tracked for 50 years:

The Creativity Index can predict
creative accomplishments as adults.

Those who came up with more
good ideas as children grew up to be:
entrepreneurs, inventors, directors, college presidents, authors, software developers.

Recently the data was reanalysed.
The correlation to lifetime creative accomplishment is over three times stronger for childhood CI than for IQ. patents secured
business founded
research papers published
grants awarded
books written
exhibitions mounted The Flynn effect sees IQ scores go up about 10 points each generation

Enriched environments are making people smarter.

Analyzing 300,000 Torrance creativity scores shows a steadily rise until the ‘90’s.

Since then creativity scores have inched downward.

It’s too early to be sure why. programs compiled
advertising campaigns
hardware innovations
leadership positions
lectures given
buildings designed Three
of Thinking Research shows those better at problem-solving tend to be better at relationship and life problems .
Plans All Human Activity Largest creative sector in EU

Largest in the world per capita

7.3% of Economy

Growing at 5% research institute Risk Taking Playful Reflective Magic or
Method? ...................8000BC...................................................1750...........................................................1950..........................................................2050............................................. age of agriculture age of industry information age We now know that if you try to be creative using only the right side of your brain, ideas would remain beyond reach. RIGHT BRAIN FUNCTIONS
uses feeling
"big picture" oriented
imagination rules
symbols and images
present and future
philosophy & religion
can "get it" (i.e. meaning)
spatial perception
knows object function
fantasy based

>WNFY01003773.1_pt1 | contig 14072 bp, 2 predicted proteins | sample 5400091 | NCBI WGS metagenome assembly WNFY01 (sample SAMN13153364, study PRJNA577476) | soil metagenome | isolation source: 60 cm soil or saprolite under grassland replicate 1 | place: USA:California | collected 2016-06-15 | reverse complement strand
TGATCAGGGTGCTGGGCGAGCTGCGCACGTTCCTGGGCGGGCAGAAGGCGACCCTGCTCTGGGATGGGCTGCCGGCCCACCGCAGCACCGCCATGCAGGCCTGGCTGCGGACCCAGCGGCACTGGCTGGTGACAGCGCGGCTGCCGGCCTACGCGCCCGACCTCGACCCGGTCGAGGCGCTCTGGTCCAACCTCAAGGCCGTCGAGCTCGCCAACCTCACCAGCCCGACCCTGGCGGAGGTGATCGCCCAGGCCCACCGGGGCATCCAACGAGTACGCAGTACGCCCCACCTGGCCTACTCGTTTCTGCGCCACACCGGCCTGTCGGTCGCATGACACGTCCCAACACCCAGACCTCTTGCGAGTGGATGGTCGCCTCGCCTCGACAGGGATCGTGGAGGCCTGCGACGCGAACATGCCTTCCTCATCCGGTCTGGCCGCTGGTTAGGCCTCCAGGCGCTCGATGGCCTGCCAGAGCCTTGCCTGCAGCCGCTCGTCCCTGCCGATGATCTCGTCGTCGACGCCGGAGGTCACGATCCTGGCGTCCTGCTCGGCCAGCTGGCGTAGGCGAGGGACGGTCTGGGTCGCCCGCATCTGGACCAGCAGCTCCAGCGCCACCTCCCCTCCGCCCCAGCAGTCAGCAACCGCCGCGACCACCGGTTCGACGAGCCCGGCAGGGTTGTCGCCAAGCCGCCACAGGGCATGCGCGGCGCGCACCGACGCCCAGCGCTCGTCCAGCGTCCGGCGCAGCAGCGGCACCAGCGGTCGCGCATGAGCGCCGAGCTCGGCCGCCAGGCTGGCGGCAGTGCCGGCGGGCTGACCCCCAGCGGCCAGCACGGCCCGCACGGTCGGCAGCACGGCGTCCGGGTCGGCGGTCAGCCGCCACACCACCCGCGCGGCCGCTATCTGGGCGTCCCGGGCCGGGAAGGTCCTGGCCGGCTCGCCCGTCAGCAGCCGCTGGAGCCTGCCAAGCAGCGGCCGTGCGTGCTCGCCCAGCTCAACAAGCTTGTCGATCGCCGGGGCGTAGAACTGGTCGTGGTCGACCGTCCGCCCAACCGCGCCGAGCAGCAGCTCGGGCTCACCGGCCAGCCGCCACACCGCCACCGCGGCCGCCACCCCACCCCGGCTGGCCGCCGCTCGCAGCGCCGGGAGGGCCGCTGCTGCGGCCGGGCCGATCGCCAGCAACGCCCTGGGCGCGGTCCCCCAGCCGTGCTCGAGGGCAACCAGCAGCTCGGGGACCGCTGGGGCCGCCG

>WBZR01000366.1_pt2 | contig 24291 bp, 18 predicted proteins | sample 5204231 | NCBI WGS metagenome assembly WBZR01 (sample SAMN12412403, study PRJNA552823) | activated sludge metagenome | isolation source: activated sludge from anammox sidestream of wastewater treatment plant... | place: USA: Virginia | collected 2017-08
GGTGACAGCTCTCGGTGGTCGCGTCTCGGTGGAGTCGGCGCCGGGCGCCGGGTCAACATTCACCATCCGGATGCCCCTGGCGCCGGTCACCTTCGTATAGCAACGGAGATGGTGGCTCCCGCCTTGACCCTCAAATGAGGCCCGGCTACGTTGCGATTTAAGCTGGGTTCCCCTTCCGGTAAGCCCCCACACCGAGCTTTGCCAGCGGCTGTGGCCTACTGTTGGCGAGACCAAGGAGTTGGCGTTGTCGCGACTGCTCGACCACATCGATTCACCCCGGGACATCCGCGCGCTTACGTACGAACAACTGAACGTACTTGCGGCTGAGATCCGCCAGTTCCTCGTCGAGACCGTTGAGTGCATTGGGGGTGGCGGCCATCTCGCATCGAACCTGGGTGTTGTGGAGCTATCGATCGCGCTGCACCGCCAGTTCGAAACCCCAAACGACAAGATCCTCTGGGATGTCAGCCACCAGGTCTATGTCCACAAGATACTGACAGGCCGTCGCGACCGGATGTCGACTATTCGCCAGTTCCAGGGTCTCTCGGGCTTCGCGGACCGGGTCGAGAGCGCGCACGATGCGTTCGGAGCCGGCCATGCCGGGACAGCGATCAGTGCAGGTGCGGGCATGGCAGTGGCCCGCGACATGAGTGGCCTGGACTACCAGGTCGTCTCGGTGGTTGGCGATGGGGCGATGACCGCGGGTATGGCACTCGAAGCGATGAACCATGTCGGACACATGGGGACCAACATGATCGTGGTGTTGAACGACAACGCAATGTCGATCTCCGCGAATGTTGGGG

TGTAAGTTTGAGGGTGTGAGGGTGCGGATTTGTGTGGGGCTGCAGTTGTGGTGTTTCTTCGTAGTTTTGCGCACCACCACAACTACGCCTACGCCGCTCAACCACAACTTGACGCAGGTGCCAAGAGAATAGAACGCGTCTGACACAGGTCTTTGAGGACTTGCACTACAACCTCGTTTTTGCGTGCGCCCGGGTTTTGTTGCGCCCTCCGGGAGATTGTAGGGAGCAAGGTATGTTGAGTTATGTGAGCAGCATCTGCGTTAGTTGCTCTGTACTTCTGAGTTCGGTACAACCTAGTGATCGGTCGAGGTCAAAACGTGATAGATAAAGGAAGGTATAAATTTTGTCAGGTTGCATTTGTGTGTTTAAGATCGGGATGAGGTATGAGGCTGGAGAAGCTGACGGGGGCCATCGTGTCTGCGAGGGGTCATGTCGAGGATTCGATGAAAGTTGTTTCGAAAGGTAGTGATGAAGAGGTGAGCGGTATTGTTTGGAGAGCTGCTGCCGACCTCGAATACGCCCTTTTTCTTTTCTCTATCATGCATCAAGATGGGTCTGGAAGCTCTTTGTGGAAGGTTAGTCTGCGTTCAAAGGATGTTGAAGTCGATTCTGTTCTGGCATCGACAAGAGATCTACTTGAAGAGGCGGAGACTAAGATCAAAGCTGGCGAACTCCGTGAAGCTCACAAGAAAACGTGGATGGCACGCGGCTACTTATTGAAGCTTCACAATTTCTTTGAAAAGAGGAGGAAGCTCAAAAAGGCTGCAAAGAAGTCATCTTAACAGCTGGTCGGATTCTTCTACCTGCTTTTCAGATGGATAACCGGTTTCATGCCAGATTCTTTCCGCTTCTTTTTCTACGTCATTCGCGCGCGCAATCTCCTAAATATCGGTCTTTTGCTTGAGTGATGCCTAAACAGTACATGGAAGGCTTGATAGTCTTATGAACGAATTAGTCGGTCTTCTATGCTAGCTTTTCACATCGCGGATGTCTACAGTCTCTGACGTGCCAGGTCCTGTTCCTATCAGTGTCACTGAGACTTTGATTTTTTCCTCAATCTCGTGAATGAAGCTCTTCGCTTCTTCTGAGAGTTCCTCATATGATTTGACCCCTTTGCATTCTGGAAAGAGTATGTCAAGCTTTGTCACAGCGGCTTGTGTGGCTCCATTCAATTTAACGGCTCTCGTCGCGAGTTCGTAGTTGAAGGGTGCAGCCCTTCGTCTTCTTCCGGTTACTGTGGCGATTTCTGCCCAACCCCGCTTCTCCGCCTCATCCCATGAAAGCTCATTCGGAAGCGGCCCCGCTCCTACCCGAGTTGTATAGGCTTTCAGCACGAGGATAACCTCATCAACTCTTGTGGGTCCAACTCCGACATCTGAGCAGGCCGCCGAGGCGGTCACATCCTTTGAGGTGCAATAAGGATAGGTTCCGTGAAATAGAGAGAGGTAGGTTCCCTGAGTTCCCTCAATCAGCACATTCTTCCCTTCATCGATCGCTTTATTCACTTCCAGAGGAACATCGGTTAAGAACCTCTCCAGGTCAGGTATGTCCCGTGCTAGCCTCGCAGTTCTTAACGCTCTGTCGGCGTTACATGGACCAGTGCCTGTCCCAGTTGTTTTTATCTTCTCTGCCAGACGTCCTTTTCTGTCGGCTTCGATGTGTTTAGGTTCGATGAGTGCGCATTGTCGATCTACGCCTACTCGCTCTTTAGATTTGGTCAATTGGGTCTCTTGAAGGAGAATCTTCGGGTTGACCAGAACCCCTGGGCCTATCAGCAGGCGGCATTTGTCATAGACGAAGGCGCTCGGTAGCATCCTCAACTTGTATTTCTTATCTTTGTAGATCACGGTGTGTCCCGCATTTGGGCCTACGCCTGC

presents possibilities
uses logic
detail oriented
facts rule
words and language
present and past
math and science
can comprehend
order/pattern perception
knows object name
reality based
forms strategies
safe marie

currie charles

darwin frida

kahlo .
Industry Innovation & Invention Gravity, Motion, Evolution, Football, Suspension bridges, Steel, Telephone, Lightbulb, TV, Computer, Penicillin, Jet engine, DNA, Hovercraft, LED’s, Radar, WWW .
Fine Art
Architecture The Arts Turner, Tube map, Punk rock, Harry Potter, Mini cars, Ives iPod, Grand Auto Theft, Sargent Pepper, Penguin books, Anglepoise, Dr Martens, Face magazine,

Top 3 net exporters of music Society is
almost totally
obsessed with
the first Original Value .

The need for ingenuity is undiminished:
Financial crisis
Climate change
Middle-East peace

Solutions tend to emerge from a pool of ideas, sustained by people constantly contributing original ideas and receptive to the ideas of others. 2010 IBM poll of
1,500 CEOs identified creativity as the No. 1 “leadership competency” of the future. Chris Squire Except where otherwise noted, content on this site is licensed under a Creative Commons Attribution 3.0 License.
Use of this site is governed by the terms of use. CC Network code is available under the GNU Affero General Public License. www.impossible.org.uk Sir Ken Robinson George Bernard Shaw and of .

Divergent thinking
Lateral thinking
Exploring ideas afresh
Discovering new ideas
Generating unique ideas .

Convergent thinking
Applying new ideas
Combining ideas
Making ideas useful
Editing, altering
Judging, disguarding Expanding the boundaries of the known What we can do with whats known creative age Muse Deity Accident
Chance, Luck Personality trait - perhaps genetic Thinking / process Social environment Edward
deBono www.impossible.org.uk Mental illness Humour Chris Squire